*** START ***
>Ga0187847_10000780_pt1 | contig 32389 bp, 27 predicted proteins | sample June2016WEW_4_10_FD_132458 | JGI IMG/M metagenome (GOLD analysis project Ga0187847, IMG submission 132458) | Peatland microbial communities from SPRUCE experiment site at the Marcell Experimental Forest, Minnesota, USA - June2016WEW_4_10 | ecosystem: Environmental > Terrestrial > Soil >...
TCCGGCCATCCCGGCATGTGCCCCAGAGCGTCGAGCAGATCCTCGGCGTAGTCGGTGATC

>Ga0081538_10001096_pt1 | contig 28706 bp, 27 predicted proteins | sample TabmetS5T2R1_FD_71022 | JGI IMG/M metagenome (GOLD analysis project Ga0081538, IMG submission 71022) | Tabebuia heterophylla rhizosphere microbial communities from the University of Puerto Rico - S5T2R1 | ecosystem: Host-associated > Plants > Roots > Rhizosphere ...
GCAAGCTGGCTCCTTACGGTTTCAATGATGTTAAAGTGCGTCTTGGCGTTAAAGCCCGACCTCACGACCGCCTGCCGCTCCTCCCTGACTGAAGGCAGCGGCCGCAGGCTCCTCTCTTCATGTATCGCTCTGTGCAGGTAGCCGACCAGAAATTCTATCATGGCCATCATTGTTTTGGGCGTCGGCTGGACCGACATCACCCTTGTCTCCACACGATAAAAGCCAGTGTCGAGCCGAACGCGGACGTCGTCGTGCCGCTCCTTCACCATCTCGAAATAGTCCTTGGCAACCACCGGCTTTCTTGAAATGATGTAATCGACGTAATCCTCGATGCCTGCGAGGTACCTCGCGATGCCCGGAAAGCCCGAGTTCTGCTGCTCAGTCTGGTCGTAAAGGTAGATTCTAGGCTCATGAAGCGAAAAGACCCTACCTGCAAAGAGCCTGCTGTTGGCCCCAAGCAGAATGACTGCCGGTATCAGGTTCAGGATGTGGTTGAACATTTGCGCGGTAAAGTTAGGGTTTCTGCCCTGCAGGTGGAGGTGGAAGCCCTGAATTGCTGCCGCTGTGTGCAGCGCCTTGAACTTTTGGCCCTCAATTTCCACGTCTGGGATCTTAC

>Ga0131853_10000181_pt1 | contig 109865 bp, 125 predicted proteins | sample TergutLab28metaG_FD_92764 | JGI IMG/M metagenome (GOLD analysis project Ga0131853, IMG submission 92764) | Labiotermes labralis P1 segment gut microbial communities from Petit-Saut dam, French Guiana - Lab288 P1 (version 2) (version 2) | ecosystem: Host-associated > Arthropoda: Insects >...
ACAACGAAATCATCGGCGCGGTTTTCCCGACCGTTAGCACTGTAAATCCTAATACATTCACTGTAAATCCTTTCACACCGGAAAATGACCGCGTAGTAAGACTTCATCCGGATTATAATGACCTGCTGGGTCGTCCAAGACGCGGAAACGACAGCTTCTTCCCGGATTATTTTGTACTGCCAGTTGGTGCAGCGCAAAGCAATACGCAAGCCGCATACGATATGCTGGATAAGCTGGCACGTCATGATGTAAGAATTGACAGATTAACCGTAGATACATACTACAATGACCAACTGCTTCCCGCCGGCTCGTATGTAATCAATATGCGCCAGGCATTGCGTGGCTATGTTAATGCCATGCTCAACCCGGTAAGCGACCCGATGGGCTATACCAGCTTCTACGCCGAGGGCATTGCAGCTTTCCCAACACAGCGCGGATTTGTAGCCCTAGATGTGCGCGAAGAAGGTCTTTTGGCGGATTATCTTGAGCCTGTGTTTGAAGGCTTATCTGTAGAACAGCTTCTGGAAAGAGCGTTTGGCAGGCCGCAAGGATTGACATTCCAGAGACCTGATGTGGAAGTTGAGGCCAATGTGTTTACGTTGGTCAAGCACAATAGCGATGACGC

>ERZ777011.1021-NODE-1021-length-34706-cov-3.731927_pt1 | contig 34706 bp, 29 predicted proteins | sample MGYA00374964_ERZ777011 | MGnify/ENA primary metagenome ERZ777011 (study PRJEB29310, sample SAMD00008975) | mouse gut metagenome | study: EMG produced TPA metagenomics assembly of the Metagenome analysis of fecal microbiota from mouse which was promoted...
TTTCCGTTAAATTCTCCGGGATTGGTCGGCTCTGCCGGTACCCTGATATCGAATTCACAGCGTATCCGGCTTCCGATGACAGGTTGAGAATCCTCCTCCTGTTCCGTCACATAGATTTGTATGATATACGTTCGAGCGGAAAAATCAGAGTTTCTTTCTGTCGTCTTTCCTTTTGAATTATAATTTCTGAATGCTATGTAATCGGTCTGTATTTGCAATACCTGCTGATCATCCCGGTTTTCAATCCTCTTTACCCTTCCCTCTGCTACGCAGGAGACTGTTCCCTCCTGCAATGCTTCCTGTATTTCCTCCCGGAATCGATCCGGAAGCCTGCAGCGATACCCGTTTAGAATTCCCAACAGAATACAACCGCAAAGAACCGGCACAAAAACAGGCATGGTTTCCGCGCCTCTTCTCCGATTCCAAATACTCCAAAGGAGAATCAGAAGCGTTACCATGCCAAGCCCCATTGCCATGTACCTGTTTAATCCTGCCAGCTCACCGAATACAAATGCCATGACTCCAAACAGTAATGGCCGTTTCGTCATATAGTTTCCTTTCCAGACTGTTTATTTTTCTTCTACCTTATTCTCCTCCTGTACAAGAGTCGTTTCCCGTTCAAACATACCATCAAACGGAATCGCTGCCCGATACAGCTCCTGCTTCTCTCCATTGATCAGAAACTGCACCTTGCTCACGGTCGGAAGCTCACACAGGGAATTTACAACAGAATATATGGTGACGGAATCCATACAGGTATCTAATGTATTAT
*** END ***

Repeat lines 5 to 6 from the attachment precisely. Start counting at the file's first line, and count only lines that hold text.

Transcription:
>Ga0131853_10000181_pt1 | contig 109865 bp, 125 predicted proteins | sample TergutLab28metaG_FD_92764 | JGI IMG/M metagenome (GOLD analysis project Ga0131853, IMG submission 92764) | Labiotermes labralis P1 segment gut microbial communities from Petit-Saut dam, French Guiana - Lab288 P1 (version 2) (version 2) | ecosystem: Host-associated > Arthropoda: Insects >...
ACAACGAAATCATCGGCGCGGTTTTCCCGACCGTTAGCACTGTAAATCCTAATACATTCACTGTAAATCCTTTCACACCGGAAAATGACCGCGTAGTAAGACTTCATCCGGATTATAATGACCTGCTGGGTCGTCCAAGACGCGGAAACGACAGCTTCTTCCCGGATTATTTTGTACTGCCAGTTGGTGCAGCGCAAAGCAATACGCAAGCCGCATACGATATGCTGGATAAGCTGGCACGTCATGATGTAAGAATTGACAGATTAACCGTAGATACATACTACAATGACCAACTGCTTCCCGCCGGCTCGTATGTAATCAATATGCGCCAGGCATTGCGTGGCTATGTTAATGCCATGCTCAACCCGGTAAGCGACCCGATGGGCTATACCAGCTTCTACGCCGAGGGCATTGCAGCTTTCCCAACACAGCGCGGATTTGTAGCCCTAGATGTGCGCGAAGAAGGTCTTTTGGCGGATTATCTTGAGCCTGTGTTTGAAGGCTTATCTGTAGAACAGCTTCTGGAAAGAGCGTTTGGCAGGCCGCAAGGATTGACATTCCAGAGACCTGATGTGGAAGTTGAGGCCAATGTGTTTACGTTGGTCAAGCACAATAGCGATGACGC